Books
view all

TABLE OF CONTENTS

Death Becomes Her: Maria Hassabi at the Museum

  • Author: Claire Bishop
  • Section: Editorial

Missing Persons

  • Author: Andrew Durbin
  • Artist: Ed Atkins
  • Section: Collaboration

I’m Not Too Sad to Tell You

  • Author: Leslie Jamison
  • Artist: Ed Atkins
  • Section: Collaboration

Mary Shelley App

  • Bruce Hainley
  • Artist: Ed Atkins
  • Section: Collaboration

Just What Is It That Makes Today’s Artist-Led Urban Development So Different, So Appealing?

  • Author: Andrew Herscher
  • Artist: Theaster Gates
  • Section: Collaboration

Rebuilding the Future

  • Author: Christine Mehring & Sean Keller
  • Artist: Theaster Gates
  • Section: Collaboration

Raise High the Roof Beam: Theaster Gates and Cathedrals

  • Author: Dieter Roelstraete
  • Artist: Theaster Gates
  • Section: Collaboration

Scenes of Everyday Life

  • Author: Doryun Chong
  • Artist: Lee Kit
  • Section: Collaboration

Claiming Space: Occupation and Withdrawal in the Work of Lee Kit

  • Author: Christina Li
  • Artist: Lee Kit
  • Section: Collaboration

Marked by Hand

  • Author: Francesca Tarocco
  • Artist: Lee Kit
  • Section: Collaboration

Rottenberg Pearls

  • Author: Jonathan Beller
  • Artist: Mika Rottenberg
  • Section: Collaboration

“Eww, Gross!”: Mika Rottenberg’s Late Capitalist Feminism

  • Author: Amelia Jones
  • Artist: Mika Rottenberg
  • Section: Collaboration

Mika Rottenberg’s Bachelor(ette) Machines

  • Author: Germano Celant
  • Artist: Mika Rottenberg
  • Section: Collaboration
  • Fuck Seth Price

    • Author: Claire Lehmann
    • Section: Les Infos du Paradis

$ 45.00

Introduction

Issues of materiality, embodiment, and subjectivity are explored in this volume of Parkett. Our four artist-collaborators tackle the vast questions of who we are as individuals, how we interact with others, and what we  create with our labor.

The videos of Ed Atkins feature solitary avatars whose prolix and euphuistic monologues—written and voiced by the artist—plumb the sorrily sentimental and the sordidly somatic. Always white and male, these hyper-real, high-definition, digitally animated talking heads seem to be suffering, or are “perhaps just insufferable” (Leslie Jamison).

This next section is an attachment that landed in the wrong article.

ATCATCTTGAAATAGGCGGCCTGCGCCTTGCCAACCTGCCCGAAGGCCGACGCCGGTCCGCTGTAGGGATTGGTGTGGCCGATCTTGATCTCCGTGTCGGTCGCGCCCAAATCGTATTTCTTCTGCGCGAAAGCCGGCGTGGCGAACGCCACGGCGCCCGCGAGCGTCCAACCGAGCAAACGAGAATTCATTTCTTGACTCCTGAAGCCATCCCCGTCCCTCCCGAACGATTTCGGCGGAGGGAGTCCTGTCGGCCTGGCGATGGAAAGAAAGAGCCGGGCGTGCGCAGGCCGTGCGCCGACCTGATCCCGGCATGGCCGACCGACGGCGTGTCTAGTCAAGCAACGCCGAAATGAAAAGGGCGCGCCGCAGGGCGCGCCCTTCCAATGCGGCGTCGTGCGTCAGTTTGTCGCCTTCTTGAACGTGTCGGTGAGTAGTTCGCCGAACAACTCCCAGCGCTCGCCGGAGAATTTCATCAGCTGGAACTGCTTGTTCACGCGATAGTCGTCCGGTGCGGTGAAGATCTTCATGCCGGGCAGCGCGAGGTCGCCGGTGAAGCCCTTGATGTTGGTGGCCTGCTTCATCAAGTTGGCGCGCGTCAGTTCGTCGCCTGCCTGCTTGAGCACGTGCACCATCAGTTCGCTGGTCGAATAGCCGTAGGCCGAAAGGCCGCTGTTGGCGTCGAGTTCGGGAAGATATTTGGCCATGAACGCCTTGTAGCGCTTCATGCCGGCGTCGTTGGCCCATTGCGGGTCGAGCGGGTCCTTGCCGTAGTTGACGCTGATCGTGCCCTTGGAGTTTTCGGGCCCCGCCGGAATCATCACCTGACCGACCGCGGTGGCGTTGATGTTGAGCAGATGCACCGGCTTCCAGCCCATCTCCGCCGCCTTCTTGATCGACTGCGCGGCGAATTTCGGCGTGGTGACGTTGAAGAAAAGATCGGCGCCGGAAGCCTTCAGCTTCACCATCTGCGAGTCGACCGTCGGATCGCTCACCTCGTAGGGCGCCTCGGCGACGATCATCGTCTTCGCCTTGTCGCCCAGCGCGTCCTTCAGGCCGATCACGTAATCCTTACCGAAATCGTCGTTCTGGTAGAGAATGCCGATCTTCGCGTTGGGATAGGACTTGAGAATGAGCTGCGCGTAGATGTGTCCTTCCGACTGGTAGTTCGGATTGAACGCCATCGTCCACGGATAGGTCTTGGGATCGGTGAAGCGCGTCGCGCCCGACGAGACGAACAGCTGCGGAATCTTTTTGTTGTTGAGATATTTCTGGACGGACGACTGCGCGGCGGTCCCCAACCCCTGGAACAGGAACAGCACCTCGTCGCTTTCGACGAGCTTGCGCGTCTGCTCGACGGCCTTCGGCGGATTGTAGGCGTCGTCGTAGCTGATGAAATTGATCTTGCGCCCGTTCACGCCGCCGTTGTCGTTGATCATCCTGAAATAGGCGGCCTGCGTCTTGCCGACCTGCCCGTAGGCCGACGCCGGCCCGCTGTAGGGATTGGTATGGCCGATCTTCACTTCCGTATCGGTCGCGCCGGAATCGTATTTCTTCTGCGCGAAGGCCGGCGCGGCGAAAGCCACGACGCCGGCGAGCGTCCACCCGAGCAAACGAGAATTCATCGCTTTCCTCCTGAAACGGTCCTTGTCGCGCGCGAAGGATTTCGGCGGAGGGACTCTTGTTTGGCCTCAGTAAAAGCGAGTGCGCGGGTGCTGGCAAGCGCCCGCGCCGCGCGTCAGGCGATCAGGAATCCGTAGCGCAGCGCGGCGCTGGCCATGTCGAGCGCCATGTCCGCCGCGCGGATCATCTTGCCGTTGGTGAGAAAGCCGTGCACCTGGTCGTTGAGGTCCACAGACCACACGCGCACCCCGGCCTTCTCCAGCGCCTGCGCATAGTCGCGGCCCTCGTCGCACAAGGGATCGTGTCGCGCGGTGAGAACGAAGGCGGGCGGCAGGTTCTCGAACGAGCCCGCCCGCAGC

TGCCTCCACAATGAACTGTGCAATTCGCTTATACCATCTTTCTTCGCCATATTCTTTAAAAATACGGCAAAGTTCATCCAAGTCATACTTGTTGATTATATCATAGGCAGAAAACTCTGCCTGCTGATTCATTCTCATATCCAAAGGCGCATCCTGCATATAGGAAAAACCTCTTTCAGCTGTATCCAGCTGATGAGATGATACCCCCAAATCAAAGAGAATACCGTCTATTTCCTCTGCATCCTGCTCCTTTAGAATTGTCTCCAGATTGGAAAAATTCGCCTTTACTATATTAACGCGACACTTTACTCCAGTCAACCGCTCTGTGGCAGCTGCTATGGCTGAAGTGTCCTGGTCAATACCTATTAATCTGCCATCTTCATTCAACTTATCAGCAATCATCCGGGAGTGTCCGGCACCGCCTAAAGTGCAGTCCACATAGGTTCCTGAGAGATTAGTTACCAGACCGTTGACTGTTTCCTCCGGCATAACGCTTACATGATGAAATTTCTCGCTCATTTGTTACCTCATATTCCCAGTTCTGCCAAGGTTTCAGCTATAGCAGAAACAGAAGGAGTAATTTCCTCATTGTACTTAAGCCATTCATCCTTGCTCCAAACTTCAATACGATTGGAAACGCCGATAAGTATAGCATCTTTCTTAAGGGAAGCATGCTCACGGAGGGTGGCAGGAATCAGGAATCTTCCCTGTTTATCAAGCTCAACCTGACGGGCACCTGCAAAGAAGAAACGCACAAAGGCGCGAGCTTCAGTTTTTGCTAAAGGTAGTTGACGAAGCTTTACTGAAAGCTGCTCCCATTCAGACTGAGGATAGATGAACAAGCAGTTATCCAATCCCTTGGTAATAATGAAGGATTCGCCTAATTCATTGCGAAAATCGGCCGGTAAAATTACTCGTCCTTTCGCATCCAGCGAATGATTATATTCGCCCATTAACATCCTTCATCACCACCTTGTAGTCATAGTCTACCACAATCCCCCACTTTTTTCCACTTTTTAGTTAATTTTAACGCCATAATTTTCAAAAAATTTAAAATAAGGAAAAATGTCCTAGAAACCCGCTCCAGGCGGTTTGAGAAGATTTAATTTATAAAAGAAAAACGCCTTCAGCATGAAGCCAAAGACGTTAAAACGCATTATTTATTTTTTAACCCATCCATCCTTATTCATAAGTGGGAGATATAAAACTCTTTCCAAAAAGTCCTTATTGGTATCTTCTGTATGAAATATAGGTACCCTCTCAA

Theaster Gates’s practice spans sculpture and ceramics, architecture and urban planning, operating within a “circular economy” that connects “underserved black communities on the South Side of Chicago with the institutional art world” (Andrew Herscher). Materials from disused buildings are transformed into gallery-ready art objects, the sales of which fund the structures’ renovation and repurposing as neighborhood archives and meeting spaces.

Long concerned with the privatization of public space in Hong Kong,  Lee Kit has sought both to occupy and to withdraw, alternating between interaction and interiority. He salvages the imprints of our bodies—stains, shadows, scrawled words—with simple materials like cotton or cardboard, creating works that overlap multiple genres, at once domestic still lifes and landscapes, self-portraits and history paintings (Doryun Chong).

Finally, human traces are packaged as commercial products in Mika Rottenberg’s colorfully abject allegories of global capitalism. Splicing together fictional scenarios performed by actors and documentary footage of factory workers, her videos depict elaborate assembly lines of women interlinked across time and space. The resulting works are “more realistic than most Realism” as they lay bare the “strange imperatives imposed on life and labor by the exigencies of universal commodification” (Jonathan Beller).

Inspired by museum objects and displays, the Insert by Iman Issa offers a photographic collection imagining the various forms  that materials can take.

(from the editorial by Nikki Columbus, executive editor USA, and Bice Curiger, Editor-in-Chief)